A very good question indeed! Is there any colourable reason to forbid an injured worker (or anyone else for that matter) to video tape or record an independent medical examiniation (IME)…., other than the fact that an IME (an insurance doctor really) may no longer be able to claim s/he did a 30 minute examination of the injured worker when it actually lasted four minutes and 7 seconds? And that /she may not be able to say certain medical tests were done if they weren’t done? Does this mean someone is afraid of taking away yet another opportunity to actually commit fraud on the courts?
Why would taking video of an IME doing an exam not be allowed?
How many times have you seen “the sign”at the IME’s offices stating someting alon the lines : video taping / recording interview not permitted”? Have you too been asked to sign a form that states you will not video / record the medical examination? Have you ever thought why video recording an independent medical examination would not be permitted?
And why wouldn’t a video recording of an IME not be protected as a legally provileged document (lawyer work), the same as the notes that may be taken by a support person attending the exam with an injured worker? Do injured workers get copies of the raw notes that the IME takes? Do we get the letters from the workcover insurance companies and their lawyers to their IME doctors? No, we don’t!
According to many, these independent medical examinations are simply part of the adversarial workcover process. Can you think of any other aspect of the process where one side or the other doesn’t have the right to record it? Think about it, everything gets recorded.. even your telephone call with your case manager!
Maybe in the old days, bringing in a video recoder (as in person operating a video camera), and/or setting up a video camera on a big tripod would have been seen as an inconvenient intrusion that got in the way of the medical examination, and so people felt that having a representative such as support person there should be enough. But even support people are more often than not NOT allowed inside the examination room, and that is particularly the case with Psychiatric examinations. But surely with modern technology such as a simple iPhone anyone can film an independent medical examination completely discreetely, there are even less obstructive methods and so there is really no good reason to forbid recording of an independent medical examination, is there?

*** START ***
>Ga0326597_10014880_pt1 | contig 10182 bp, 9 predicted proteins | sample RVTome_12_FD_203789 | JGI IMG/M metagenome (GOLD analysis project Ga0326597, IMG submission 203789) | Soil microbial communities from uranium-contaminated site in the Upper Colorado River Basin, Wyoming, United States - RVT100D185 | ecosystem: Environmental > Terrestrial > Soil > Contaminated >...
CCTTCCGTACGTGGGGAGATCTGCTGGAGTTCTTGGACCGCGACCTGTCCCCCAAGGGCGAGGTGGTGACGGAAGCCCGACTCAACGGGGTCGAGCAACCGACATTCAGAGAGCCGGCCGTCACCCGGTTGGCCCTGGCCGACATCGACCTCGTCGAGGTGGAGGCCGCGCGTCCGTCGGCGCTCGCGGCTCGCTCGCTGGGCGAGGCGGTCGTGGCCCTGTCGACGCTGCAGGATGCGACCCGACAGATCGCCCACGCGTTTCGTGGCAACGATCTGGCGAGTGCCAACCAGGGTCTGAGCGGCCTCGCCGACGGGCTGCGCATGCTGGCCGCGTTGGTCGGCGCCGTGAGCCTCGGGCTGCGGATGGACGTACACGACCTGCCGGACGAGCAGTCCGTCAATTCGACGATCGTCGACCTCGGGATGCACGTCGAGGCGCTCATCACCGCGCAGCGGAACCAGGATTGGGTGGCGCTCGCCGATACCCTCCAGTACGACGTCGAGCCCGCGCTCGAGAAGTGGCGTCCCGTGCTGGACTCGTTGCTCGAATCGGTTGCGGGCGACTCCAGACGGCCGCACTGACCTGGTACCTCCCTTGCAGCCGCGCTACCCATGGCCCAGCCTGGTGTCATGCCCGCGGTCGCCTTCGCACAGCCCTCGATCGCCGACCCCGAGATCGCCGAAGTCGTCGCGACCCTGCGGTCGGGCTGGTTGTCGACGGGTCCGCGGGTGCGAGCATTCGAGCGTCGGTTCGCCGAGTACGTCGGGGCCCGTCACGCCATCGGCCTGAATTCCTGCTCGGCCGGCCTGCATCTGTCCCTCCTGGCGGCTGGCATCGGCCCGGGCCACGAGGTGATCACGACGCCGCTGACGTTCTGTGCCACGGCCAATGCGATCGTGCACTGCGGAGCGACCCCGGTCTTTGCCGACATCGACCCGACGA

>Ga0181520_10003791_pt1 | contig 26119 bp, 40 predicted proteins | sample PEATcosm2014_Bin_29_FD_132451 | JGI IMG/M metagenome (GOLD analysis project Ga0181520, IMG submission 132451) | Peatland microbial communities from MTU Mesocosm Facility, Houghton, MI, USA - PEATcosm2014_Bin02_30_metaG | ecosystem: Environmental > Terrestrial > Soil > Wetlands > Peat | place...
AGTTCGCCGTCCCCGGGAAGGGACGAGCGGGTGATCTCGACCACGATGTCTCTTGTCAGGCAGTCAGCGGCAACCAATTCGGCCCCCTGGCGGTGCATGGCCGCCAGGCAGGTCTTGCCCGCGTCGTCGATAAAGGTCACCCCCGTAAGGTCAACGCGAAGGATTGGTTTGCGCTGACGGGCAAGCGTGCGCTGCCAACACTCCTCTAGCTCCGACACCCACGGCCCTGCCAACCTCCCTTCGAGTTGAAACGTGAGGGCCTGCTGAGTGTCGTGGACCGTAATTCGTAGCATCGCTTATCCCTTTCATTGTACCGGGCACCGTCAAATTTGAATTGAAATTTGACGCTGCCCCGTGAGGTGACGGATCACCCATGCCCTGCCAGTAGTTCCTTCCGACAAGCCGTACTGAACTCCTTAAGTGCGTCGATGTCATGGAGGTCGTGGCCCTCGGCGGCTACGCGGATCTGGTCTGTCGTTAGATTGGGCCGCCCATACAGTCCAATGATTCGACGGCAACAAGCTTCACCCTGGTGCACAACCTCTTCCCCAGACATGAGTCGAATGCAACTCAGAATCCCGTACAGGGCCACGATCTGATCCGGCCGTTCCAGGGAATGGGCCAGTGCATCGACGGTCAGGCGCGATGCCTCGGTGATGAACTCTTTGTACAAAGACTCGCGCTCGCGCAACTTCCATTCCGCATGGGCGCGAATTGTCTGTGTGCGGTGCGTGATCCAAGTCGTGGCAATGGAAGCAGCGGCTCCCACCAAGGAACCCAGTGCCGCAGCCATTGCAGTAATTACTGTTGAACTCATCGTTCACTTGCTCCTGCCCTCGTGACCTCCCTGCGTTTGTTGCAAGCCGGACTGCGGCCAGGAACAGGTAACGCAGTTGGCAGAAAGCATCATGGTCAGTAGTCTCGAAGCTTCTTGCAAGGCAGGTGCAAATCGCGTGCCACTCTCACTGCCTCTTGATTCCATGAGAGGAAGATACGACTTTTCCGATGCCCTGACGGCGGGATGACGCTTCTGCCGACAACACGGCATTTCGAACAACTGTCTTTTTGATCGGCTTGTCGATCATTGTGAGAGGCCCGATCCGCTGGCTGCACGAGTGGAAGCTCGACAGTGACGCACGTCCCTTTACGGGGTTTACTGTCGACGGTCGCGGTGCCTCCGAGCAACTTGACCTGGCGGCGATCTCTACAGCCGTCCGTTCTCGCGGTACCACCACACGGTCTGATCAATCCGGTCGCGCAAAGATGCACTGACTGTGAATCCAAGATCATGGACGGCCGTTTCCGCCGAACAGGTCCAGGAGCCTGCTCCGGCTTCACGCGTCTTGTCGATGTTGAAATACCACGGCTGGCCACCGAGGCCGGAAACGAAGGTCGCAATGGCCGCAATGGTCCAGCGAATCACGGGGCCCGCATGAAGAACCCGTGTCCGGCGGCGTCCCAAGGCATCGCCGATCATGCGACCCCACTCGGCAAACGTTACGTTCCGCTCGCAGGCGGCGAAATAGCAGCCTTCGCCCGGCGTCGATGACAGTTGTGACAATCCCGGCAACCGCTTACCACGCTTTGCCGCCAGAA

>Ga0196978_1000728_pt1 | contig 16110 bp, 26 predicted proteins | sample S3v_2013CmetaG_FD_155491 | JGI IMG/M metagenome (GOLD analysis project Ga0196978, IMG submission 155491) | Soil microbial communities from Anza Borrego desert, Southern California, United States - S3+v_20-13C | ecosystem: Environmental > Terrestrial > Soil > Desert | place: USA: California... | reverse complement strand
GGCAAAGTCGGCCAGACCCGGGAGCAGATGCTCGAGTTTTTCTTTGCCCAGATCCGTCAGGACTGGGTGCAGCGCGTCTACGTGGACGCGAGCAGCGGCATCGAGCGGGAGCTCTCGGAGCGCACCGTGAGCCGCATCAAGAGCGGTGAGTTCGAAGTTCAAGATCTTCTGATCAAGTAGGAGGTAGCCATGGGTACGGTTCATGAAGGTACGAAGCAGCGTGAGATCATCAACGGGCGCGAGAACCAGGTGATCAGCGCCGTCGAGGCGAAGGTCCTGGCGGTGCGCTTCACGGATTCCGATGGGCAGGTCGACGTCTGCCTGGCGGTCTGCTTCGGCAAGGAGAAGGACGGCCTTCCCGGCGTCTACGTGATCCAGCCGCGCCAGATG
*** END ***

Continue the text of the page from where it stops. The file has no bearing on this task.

But as we have come to learn there are many very short, incomplete (and made up) independent medical examinations and… the consequences can be totally devastating for the injured worker. And for the IME and the insurance company who paid the IME if he were caught out (on video preferably)!
What would we gain by having videos of our independent medical examinations allowed? A hell of a lot!. Of course, it would still allow certain frequent flyer IME doctors to maniplutae, obscure, fake or distort their medical findings, but it is definitely more difficult to do so when, for example, a range of movement, for example, is captured on video. And it will definietley look bad for an IME doctor if a report details that there were no limitations on a range of movement (say arm/shoulder/knee) but the video shows the range of movement wasn’t even tested! Happens more than you think!
Potential benefits for allowing video recordings of an IME
- these dreaded independent medical examinations will generally speaking be more thorough and more professional. If not, well the judge, arbitrator or jury will see it clearly without having to depend on the word of a support person (if allowd) or the injured worker’s notes against the IME doctor’s word that the examination was a “quickie”, incomplete and unprofessional.
- If we have longer medical examinations they will likely be “more consistent” with the findings of the actual, treating doctors who have been treating the injured worker for years
- If independent medical examinations are closer to the truth, then the differences between the parties will be less, which in turn would lead to fewer disputes and appeals and, best of all, faster resolutions of cases;
- Faster resolution of cases would also decrease the burden on our legal system, and essentially free up courts